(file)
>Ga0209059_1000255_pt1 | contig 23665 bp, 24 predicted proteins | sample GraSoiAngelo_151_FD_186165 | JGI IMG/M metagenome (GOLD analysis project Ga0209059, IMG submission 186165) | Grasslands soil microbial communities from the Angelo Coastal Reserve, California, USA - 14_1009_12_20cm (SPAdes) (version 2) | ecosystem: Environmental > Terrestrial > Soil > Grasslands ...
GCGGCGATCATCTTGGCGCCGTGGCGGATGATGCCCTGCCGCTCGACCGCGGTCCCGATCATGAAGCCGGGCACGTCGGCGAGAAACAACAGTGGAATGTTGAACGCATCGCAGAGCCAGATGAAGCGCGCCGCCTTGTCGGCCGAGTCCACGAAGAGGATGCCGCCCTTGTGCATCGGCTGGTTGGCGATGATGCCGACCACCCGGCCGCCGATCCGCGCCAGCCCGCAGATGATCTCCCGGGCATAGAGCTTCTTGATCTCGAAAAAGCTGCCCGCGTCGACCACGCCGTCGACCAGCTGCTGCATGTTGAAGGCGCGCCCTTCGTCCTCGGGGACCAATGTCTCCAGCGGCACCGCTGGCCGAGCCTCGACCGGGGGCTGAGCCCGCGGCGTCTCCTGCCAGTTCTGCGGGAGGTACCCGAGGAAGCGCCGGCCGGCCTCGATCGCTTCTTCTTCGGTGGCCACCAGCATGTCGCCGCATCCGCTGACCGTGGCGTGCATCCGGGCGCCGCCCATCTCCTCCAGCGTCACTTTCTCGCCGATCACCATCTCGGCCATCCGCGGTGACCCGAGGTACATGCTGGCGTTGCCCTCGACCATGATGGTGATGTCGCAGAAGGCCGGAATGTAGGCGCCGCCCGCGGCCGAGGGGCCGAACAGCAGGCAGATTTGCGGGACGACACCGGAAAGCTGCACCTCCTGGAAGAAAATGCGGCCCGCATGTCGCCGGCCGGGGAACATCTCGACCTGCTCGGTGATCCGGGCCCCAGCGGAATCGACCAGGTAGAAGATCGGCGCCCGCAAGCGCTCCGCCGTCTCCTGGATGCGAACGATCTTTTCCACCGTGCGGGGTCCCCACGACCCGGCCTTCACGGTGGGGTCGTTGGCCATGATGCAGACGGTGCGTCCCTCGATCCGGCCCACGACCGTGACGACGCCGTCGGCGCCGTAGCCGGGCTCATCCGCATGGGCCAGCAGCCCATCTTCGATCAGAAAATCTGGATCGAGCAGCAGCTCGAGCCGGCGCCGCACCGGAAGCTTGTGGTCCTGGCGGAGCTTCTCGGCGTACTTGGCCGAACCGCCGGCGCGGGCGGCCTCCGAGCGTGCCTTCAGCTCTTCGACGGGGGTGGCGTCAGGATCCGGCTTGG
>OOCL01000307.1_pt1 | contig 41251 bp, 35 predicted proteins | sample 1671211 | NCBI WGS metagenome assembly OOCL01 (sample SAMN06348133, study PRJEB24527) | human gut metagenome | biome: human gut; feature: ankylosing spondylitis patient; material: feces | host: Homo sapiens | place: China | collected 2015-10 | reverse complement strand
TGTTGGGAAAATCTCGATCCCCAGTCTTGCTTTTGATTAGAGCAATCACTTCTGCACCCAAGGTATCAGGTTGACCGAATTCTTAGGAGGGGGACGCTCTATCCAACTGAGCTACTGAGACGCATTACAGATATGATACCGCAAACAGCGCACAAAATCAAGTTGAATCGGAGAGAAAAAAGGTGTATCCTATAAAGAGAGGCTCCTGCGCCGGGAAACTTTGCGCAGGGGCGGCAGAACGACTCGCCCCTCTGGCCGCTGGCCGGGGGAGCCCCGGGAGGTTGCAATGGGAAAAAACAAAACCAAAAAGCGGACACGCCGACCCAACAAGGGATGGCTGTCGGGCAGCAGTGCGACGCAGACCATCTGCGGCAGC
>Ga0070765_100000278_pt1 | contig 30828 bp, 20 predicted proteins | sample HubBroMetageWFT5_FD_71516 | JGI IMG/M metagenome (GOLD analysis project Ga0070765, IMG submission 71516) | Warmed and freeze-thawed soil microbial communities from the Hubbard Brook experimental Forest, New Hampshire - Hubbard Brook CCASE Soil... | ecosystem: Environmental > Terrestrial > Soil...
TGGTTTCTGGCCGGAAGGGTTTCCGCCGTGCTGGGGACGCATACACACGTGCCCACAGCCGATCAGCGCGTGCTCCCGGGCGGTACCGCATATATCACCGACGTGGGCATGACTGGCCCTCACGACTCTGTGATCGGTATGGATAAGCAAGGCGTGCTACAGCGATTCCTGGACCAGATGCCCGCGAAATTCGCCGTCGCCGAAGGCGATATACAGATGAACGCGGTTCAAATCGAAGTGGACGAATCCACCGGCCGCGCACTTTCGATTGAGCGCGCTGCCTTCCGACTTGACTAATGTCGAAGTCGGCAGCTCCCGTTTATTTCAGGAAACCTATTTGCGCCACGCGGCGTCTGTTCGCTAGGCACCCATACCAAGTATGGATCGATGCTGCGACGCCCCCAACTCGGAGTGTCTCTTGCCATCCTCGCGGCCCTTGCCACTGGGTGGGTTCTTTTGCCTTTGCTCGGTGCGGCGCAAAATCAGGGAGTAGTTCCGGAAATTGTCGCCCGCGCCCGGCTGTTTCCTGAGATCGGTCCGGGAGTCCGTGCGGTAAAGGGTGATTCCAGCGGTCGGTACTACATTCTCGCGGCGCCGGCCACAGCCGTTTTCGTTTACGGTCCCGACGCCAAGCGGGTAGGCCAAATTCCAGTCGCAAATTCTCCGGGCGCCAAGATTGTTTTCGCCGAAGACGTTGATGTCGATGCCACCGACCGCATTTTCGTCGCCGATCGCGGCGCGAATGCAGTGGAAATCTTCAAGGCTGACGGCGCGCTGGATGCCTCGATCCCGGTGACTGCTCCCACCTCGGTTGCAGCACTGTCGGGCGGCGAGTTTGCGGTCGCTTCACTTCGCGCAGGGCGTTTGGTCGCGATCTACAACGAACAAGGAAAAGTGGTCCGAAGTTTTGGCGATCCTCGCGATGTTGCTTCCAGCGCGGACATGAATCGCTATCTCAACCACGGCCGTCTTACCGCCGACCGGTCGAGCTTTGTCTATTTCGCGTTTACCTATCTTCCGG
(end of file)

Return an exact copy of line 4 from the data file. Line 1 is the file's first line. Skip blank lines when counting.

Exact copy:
TGTTGGGAAAATCTCGATCCCCAGTCTTGCTTTTGATTAGAGCAATCACTTCTGCACCCAAGGTATCAGGTTGACCGAATTCTTAGGAGGGGGACGCTCTATCCAACTGAGCTACTGAGACGCATTACAGATATGATACCGCAAACAGCGCACAAAATCAAGTTGAATCGGAGAGAAAAAAGGTGTATCCTATAAAGAGAGGCTCCTGCGCCGGGAAACTTTGCGCAGGGGCGGCAGAACGACTCGCCCCTCTGGCCGCTGGCCGGGGGAGCCCCGGGAGGTTGCAATGGGAAAAAACAAAACCAAAAAGCGGACACGCCGACCCAACAAGGGATGGCTGTCGGGCAGCAGTGCGACGCAGACCATCTGCGGCAGC